Wednesday, August 26, 2009

Picking up the spare

We started back to school last Wednesday, and just one week into first grade we're already hitting a bumpy patch. As challenging as it is, I'm glad I'm the one teaching Jimmy because we have the one-on-one time and the latitude with our curriculum to take as long as we need to work out the snags.

This afternoon we did a math lesson. I've been using Saxon Math, which I really like because it utilizes hands-on manipulatives and a variety of other tools that engage Jimmy's very tactile learning style. Along with whatever concept is being introduced, each lesson in the second grade workbook has a fact sheet, and each fact sheet has twenty-five problems, which the student has one minute to solve as many of as possible. Jimmy absolutely loathes the fact sheets because he hasn't been able to solve all the problems in a minute, and often doesn't even finish half of them.

I wish I could say it was my fault he's such a perfectionist, but I don't believe it's entirely a learned behavior. Too bad, because then there would be some hope that he could be de-programmed from my terrible example by exposure to a more effective role model, or possibly some day in the future when he's got enough money to throw at therapy. I do honestly think Jimmy came hardwired that way (like both his father and I did), and let's face it: with the two of us as parents, he didn't stand a chance in the genetic crap shoot. The good news is, while we're both still wrestling to overcome our own perfectionism, Jim and I are aware that we struggle with it, and are hoping we can talk openly with Jimmy about our own challenges as we try to guide him to find his own healthy ways to cope.

During this afternoon's obligatory fact sheet, Jimmy only finished eight out of twenty-five problems and promptly imploded. Math was our last subject, so I suggested we stop where we were and be done for the day, then corralled him over to the couch for a chat. I told him that I really understood how he was feeling, being angry about not doing a perfect job, and not wanting to even try again because he couldn't do as well as he wanted.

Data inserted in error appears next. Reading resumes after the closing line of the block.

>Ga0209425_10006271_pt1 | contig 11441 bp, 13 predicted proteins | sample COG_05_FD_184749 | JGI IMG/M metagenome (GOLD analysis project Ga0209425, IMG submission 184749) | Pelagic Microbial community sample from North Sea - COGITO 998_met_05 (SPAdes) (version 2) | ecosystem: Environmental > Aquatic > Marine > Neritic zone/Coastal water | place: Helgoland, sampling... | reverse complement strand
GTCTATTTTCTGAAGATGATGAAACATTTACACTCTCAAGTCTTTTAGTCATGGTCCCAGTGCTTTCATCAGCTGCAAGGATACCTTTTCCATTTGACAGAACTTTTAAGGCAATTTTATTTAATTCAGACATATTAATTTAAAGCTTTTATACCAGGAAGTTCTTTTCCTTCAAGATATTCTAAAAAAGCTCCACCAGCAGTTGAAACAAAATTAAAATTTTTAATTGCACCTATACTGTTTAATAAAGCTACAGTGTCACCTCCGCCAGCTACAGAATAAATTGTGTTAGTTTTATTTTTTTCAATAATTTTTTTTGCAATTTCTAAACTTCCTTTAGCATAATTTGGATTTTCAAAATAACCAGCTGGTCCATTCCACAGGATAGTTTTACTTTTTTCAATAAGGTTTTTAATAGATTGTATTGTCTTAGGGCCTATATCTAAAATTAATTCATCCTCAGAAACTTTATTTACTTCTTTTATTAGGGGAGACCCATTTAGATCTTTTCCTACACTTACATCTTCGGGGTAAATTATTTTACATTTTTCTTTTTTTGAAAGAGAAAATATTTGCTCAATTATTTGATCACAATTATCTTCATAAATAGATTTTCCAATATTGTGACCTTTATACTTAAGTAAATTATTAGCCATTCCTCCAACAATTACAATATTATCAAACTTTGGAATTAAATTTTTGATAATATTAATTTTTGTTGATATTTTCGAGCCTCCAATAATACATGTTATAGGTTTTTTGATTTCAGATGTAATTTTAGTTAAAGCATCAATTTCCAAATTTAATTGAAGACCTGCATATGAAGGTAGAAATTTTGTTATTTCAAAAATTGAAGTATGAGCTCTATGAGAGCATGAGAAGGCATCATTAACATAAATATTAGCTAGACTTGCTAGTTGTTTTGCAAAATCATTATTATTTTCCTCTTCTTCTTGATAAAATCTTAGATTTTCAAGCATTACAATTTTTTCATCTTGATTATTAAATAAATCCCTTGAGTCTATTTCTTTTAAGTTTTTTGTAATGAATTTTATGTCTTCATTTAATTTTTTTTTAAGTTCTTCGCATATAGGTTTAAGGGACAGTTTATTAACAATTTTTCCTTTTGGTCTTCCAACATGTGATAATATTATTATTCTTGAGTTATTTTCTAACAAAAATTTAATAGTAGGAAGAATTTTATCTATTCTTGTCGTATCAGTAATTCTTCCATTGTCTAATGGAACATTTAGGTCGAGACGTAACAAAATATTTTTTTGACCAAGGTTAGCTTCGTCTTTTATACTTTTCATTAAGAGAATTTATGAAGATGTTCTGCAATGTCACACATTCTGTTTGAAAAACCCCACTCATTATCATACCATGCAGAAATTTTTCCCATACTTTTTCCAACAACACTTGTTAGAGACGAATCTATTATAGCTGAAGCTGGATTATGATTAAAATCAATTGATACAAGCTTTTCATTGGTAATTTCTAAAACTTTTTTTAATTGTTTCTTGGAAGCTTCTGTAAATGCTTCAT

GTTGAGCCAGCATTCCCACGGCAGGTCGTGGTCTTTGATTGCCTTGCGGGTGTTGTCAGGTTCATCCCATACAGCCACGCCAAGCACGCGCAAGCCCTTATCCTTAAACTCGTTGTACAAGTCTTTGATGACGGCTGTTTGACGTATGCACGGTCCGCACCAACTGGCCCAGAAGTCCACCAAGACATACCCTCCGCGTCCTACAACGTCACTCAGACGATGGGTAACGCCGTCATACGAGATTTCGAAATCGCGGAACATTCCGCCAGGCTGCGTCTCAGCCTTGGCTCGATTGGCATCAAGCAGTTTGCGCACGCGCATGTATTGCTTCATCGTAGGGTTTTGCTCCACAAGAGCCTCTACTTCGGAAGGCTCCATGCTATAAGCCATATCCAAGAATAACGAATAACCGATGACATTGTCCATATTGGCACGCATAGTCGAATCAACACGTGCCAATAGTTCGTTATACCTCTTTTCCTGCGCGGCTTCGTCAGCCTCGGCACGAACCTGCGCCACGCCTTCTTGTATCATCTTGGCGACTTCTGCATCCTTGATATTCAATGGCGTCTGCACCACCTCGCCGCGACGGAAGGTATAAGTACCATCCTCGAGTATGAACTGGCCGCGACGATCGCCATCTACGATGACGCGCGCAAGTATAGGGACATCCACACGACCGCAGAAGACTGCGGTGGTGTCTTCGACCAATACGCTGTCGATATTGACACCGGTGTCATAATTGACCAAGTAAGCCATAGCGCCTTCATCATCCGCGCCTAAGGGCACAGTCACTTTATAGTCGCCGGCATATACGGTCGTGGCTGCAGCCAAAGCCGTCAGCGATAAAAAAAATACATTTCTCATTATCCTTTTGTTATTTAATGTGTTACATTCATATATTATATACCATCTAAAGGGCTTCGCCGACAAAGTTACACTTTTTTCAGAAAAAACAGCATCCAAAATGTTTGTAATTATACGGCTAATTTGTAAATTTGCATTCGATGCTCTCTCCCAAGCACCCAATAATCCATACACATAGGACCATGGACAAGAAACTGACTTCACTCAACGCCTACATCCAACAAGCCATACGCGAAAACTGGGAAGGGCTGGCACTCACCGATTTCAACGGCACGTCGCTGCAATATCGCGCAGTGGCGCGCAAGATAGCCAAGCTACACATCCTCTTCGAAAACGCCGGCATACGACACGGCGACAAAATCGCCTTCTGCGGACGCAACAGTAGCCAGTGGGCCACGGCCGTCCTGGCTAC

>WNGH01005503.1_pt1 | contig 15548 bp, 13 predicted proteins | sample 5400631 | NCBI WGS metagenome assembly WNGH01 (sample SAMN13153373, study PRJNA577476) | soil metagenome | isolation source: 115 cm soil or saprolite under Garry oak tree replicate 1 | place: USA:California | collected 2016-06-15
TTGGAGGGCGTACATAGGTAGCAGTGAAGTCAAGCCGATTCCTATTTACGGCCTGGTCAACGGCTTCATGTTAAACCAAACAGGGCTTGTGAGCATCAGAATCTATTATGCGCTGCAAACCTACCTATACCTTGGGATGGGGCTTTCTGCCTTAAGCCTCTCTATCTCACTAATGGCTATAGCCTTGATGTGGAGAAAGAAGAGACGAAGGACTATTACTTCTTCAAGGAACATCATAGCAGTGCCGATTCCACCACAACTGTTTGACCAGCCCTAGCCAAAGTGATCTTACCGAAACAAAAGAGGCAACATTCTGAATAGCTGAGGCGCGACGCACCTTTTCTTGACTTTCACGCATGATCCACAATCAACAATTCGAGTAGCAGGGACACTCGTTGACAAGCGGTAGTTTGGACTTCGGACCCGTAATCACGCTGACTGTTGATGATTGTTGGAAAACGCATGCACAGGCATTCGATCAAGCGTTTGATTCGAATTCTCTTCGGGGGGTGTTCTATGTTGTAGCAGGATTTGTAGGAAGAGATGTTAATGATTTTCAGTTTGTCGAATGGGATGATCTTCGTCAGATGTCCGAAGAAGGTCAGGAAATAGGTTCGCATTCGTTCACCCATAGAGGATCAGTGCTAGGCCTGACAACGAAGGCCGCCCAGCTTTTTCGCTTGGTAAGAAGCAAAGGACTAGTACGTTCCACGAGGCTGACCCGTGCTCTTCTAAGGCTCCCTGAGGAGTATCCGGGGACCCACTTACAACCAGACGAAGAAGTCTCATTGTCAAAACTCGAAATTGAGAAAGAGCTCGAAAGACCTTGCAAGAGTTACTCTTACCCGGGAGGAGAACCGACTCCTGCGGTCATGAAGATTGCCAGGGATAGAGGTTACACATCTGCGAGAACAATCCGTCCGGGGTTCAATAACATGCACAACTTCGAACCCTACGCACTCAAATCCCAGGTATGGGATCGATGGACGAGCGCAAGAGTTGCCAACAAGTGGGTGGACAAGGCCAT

Jimmy responds well to analogies, so after he had calmed down, I told him about what a terrible bowler I am, and that I used to be really grouchy about bowling because I was so bad at it. I didn't want to belabor my point too much but I told him that for me, bowling a strike was like getting a math problem right, while throwing a gutter ball was like getting a problem wrong. He got excited about the bowling metaphor, because he's quite good at bowling, and said, "Well, next time we go bowling, I could help you, Mom."

I said, "That's great. The thing is, on your worksheet, you still bowled more strikes than gutter balls--you just didn't finish bowling every frame." He was quiet for a minute and then he said, "Yeah. And you know what picking up the spare is? That's when I get a problem wrong, and I go back and make it right."

I love homeschool. Because I always get schooled, too.

2 comments:

John and Chantalle said...

Where did summer go? I am so glad that you are having such a positive experience with homeschooling. Reading and listening to your positive (and not so positive) experiences make me excited to jump on the home school wagon.

Holly said...

Do you remember flash cards? I still have nightmares about those. I remember the time sheets too, but In never did figure out why I was so terrible at those. I'm glad to hear you and Jimmy are finding away around the time sheets.